Kelsey Patterson, 50, was executed by lethal injection on 18 May 2004 in Huntsville, Texas for the murder of two people.
On 25 September 1992, Patterson, then 38, walked out of his home in Palestine to Oates Oil Company, which was about a block away. The owner, Louis Oates, 63, was standing on his loading dock when Patterson walked up behind him and shot him with a .38-caliber pistol. After shooting Oates, Patterson began walking away. Dorothy Harris, Oates' secretary, walked out of her office and onto the loading dock, saw Oates' body lying on the ground, and began screaming. Patterson returned and shot Harris, 41, in the head. Patterson then walked back home, told his roommate what he had done, laid down his weapon, and removed all of his clothing except his socks. When the police arrived, he was walking up and down the street, naked. He later explained that he removed his clothes because did not want police to think he was hiding a gun.
Patterson had been previously involved in two shootings. In May 1980, Patterson shot Richard Lane, a co-worker, for no apparent reason. In 1983, he shot another co-worker, Kevin Hughes, again for no apparent reason. On both occasions, Patterson was found incompetent to stand trial and was sent to a state mental hospital. He was diagnosed with paranoid schizophrenia. After receiving treatment and having his competency restored, the charges in both cases were dismissed because he was insane at the time of the shootings. Patterson was again admitted to a state mental hospital in 1988 after threatening his family. He was treated and released.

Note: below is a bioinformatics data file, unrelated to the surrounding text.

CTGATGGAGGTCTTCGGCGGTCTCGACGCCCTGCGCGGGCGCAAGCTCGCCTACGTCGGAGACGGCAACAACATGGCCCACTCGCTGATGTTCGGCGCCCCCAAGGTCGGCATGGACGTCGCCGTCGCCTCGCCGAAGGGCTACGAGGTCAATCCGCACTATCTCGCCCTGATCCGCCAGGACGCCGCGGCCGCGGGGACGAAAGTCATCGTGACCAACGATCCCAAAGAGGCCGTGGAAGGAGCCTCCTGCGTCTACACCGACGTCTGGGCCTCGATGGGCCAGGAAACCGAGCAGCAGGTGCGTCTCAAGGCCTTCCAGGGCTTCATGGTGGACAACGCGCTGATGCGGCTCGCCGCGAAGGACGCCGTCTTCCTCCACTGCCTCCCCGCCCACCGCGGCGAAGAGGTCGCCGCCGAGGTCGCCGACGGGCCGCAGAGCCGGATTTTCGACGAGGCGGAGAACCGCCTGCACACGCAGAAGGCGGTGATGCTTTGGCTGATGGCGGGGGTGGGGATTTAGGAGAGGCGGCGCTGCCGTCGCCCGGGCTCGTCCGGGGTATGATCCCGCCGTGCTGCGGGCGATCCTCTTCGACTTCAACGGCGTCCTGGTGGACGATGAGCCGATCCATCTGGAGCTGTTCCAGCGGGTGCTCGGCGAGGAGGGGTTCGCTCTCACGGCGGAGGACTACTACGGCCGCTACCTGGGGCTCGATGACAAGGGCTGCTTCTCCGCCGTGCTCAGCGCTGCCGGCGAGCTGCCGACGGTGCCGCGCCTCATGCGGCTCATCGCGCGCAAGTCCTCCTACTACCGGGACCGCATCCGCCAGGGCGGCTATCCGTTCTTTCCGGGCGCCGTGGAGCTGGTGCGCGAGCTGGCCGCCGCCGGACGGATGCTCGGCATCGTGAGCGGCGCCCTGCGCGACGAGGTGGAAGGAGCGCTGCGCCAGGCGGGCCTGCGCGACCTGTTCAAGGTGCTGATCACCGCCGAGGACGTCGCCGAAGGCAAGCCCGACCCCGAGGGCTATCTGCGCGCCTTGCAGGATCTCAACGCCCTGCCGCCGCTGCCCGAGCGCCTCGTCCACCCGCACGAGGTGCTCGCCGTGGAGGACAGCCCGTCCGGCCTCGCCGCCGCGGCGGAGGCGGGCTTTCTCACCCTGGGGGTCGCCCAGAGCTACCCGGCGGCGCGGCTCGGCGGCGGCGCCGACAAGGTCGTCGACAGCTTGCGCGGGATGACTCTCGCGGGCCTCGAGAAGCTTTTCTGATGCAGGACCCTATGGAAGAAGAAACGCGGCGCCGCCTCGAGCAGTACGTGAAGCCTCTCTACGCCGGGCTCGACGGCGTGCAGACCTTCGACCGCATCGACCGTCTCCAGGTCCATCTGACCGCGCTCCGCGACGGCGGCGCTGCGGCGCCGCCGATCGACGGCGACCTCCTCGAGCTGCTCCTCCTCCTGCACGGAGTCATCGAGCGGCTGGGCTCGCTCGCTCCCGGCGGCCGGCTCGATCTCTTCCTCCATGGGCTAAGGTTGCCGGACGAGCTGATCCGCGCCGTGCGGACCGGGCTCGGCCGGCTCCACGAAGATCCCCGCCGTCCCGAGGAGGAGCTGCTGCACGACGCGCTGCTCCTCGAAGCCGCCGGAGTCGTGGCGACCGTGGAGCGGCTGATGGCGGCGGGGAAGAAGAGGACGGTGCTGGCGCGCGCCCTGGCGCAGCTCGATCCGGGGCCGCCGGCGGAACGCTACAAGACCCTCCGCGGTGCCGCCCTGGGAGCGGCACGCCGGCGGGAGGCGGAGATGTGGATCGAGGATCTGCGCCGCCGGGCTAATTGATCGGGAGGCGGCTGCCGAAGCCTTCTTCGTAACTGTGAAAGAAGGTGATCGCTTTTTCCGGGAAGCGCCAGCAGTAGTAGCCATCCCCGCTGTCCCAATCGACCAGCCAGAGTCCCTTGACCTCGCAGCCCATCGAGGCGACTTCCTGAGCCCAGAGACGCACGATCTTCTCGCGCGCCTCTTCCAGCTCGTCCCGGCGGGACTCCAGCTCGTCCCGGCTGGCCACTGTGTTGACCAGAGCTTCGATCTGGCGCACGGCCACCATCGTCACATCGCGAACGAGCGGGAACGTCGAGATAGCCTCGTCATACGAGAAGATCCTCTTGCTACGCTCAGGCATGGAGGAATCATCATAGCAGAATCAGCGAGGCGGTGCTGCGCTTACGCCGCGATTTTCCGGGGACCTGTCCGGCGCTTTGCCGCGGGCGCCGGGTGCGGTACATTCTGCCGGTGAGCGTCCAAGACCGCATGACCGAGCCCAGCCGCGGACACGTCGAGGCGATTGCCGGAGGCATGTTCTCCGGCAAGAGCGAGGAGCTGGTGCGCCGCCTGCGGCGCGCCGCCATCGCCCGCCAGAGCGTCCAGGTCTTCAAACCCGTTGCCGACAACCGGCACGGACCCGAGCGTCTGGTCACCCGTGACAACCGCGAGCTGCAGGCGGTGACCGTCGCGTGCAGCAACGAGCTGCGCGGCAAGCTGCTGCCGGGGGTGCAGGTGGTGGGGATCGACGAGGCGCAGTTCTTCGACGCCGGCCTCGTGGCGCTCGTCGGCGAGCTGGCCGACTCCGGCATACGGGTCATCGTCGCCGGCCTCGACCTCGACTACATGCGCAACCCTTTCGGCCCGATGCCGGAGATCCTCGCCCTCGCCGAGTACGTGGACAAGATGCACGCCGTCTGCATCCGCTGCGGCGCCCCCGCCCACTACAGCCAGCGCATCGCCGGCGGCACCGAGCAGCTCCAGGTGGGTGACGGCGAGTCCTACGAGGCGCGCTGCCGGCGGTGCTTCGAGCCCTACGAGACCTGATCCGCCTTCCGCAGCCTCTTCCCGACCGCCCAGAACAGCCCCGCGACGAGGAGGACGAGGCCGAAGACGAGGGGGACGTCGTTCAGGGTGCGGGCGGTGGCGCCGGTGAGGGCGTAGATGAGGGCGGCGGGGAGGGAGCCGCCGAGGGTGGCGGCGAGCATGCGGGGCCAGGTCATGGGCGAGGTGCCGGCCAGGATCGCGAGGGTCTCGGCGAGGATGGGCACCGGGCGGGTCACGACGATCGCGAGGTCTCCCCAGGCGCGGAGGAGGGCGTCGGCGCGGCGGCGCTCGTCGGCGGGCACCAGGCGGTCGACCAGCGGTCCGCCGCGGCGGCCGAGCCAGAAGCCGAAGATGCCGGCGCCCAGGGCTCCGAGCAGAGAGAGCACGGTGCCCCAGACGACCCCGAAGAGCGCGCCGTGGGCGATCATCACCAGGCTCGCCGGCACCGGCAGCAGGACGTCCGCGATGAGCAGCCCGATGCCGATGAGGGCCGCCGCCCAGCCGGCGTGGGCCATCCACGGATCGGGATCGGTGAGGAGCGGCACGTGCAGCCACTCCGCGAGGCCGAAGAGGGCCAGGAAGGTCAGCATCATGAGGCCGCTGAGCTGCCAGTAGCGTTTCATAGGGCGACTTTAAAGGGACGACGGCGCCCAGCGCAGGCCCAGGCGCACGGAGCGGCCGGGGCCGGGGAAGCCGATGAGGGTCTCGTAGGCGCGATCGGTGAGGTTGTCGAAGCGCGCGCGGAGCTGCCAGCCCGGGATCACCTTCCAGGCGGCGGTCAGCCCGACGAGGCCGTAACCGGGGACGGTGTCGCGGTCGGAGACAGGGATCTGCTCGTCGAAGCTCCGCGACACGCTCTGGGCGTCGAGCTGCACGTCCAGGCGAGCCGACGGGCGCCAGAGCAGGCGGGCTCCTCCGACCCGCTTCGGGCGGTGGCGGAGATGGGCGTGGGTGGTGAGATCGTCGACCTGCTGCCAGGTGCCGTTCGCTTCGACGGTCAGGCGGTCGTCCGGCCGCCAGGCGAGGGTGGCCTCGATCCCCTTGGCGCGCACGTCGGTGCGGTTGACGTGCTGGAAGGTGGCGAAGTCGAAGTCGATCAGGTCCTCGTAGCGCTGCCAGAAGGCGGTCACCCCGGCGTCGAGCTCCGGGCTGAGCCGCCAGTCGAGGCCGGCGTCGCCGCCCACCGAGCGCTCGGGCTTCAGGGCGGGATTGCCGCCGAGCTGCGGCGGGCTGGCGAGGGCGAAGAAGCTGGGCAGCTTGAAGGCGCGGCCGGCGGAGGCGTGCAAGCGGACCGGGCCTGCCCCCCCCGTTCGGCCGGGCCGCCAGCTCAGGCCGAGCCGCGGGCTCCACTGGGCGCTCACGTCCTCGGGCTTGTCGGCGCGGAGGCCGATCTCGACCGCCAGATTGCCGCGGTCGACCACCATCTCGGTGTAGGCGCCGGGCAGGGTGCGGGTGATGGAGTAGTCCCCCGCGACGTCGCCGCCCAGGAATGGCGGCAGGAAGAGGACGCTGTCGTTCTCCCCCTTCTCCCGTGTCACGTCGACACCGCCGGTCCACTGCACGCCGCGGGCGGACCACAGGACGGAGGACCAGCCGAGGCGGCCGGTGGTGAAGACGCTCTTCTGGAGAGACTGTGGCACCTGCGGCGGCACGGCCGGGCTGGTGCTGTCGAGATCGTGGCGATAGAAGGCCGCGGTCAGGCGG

In pre-trial procedures for the double murder of Oates and Harris, a psychiatric expert examined Patterson and, testifying for the defense, declared him to be sane at the time of the murders and competent to stand trial. The jury also found Patterson competent to stand trial.
During both his competency hearing and his trial, Patterson testified that his actions were being remotely controlled via electronic devices implanted in him by his lawyers. He frequently complained about his lawyers and told them to "shut up." He was removed from the courtroom on several occasions for his disruptive outbursts.
Patterson had no prior felony convictions. He had misdemeanor convictions in 1985-86 for assault, carrying a weapon, and marijuana possession.
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